Industry Acceptance Of DataPlay Continues To Grow

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New York -- DataPlay's CEO Steven Volk revealed that about 30 companies will exhibit a wide variety of products incorporating the company's 500MB media or its optical engine at the 2001 International CES next January.

Volk called acceptance for the new form factor "high," but he would not name the vast majority of vendors supporting the new technology.

Diamond, a significant investor in DataPlay, is the lone company to go public with its support and has shown a DataPlay-based Rio player.

However, he promised an outpouring of support will be evident at CES in the DataPlay pavilion. This will include 20 to 30 digital audio players, a couple of digital camcorder, five digital cameras, e-books and PDAs.

The first DataPlay devices should hit store shelves by mid-2001, said Volk.

The Rio player product line dominates the market, but it is finding increased competition from RCA, Creative Labs and Sony, according to InStat analyst Mike Paxton.

InStat is predicting that the portable digital player market will grow to $1.25 billion by the end of 2002.

DataPlay unveiled its quarter-size 500MB media and optical drive last June. Each disk is write-only but will cost between $5 and $10, compared to the $150 for a 64MB flash memory card. The disk has the capacity to be scaled to 1GB.

The optical engine, which Volk described as more akin to a miniature DVD-R than a CD-R drive, is energy efficient, making it suitable for battery-powered products.

The DataPlay CEO has spent a great deal of time securing the acceptance of the media by the music industry, and several labels will show prerecorded music on DataPlay disks at CES.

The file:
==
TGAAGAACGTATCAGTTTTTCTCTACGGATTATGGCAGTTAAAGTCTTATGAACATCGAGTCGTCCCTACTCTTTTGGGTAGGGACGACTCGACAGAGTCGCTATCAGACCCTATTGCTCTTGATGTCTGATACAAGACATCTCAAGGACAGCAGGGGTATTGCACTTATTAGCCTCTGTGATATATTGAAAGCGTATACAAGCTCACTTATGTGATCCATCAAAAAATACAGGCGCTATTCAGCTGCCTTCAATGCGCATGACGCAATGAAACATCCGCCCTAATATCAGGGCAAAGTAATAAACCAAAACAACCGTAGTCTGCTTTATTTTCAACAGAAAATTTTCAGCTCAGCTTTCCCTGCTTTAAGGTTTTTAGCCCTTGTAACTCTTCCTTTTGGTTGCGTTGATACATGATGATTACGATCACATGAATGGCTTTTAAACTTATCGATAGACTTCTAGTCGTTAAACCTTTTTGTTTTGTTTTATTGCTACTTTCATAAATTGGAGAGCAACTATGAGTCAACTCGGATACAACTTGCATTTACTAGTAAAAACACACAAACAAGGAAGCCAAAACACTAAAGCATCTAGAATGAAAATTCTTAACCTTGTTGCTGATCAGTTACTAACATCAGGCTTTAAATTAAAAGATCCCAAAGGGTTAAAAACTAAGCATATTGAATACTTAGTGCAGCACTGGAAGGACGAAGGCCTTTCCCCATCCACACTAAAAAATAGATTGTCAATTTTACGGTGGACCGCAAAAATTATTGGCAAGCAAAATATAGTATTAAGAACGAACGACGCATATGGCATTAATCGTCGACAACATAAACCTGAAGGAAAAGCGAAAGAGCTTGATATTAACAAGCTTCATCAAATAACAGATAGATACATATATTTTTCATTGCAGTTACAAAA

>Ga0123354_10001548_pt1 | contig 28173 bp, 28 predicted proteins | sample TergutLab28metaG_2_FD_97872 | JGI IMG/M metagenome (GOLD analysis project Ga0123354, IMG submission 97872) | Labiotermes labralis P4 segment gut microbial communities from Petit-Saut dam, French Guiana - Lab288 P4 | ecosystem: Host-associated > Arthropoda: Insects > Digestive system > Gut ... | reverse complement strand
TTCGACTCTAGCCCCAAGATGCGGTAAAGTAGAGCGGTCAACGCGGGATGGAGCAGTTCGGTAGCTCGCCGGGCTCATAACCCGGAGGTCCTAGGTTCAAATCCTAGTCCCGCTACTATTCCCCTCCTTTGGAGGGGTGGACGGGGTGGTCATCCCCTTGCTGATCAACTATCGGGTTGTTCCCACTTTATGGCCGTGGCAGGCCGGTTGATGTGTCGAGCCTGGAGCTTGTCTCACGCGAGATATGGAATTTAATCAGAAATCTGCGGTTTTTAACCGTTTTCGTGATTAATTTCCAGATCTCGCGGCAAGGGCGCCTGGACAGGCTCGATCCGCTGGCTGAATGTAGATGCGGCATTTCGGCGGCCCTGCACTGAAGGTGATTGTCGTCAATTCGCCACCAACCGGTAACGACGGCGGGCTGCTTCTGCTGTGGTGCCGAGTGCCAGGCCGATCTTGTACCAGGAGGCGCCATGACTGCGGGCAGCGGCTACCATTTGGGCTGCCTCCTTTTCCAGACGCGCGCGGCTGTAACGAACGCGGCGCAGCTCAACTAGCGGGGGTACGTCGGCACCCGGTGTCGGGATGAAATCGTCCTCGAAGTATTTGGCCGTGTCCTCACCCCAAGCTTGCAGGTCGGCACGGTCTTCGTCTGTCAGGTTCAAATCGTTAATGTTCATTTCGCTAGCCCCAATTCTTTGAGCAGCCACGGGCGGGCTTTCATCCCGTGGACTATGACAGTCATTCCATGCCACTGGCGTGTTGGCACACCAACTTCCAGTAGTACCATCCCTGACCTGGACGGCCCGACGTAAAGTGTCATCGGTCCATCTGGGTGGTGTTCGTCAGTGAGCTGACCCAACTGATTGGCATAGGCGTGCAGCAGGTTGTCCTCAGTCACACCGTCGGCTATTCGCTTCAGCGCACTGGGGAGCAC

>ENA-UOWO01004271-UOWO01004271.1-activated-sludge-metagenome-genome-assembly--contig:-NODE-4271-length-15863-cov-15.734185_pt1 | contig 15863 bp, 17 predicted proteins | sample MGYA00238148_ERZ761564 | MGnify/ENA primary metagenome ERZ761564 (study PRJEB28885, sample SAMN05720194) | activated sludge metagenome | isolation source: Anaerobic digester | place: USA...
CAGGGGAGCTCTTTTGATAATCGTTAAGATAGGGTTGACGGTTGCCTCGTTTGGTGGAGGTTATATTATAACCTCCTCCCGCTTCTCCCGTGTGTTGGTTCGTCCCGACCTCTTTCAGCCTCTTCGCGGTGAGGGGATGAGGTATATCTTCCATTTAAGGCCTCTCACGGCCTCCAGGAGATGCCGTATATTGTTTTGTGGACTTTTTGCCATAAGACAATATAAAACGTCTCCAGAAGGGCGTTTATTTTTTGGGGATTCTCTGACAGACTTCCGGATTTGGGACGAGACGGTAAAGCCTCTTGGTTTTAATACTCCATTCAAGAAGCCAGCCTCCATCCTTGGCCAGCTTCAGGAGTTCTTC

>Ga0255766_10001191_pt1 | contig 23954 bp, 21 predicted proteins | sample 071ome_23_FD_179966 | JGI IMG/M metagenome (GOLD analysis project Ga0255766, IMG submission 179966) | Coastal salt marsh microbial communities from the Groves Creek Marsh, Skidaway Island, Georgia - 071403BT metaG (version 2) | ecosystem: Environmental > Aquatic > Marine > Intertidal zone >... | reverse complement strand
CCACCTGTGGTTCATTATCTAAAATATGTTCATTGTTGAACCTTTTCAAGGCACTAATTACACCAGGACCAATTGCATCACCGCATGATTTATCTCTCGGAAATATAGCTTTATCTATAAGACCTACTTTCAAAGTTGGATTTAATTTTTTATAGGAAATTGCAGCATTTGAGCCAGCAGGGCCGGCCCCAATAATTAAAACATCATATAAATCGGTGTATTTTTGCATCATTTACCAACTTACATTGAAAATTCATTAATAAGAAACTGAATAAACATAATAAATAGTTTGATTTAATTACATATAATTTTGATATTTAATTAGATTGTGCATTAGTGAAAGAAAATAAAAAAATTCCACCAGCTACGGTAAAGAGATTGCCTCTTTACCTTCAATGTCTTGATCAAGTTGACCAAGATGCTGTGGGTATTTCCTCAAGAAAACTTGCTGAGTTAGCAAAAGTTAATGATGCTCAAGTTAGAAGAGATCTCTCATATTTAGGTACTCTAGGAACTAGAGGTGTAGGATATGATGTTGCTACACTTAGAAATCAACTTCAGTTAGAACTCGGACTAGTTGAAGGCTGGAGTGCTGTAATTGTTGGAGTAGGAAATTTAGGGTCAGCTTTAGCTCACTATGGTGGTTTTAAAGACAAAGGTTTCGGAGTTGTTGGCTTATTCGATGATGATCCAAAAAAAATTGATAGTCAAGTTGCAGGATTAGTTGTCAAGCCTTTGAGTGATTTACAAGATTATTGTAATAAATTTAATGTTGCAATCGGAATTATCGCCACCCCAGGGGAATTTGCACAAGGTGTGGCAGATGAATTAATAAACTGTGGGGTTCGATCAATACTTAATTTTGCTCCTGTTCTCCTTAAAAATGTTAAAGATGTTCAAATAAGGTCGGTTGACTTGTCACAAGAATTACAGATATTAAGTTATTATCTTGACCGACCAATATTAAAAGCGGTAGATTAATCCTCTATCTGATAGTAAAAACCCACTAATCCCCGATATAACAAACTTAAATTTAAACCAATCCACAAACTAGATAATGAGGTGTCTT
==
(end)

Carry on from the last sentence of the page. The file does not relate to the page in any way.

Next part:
DataPlay is now working directly with retailers to install kiosks where consumers can download new music directly onto blank DataPlay media.

Retail support was not hard to garner once the vendor and music industries were behind the technology, he said, noting that TransWorld Entertainment, which owns the Coconuts, Camelot and Record Town chains, is on board.

"We went from content to vendor and now retailers," Volk said. "They are dying for a new form factor that will have people buying an older album again. And they will do this because the new recording will be better than CD quality and the record companies can put additional content on the DataPlay disks, like videos."

The disk's 500MB capacity will allow for a wide variety of promotional and add-on sales for retailers and music publishers. With the data compressed there is enough room on a DataPlay for both a new and an older album, plus a music video.

One example given by Volk had a customer buying the new album, then going to a retailer's Web store where he or she could get a password to unlock the music video, and then be given the opportunity to buy an encryption key that would unlock the second, older album on the disk.

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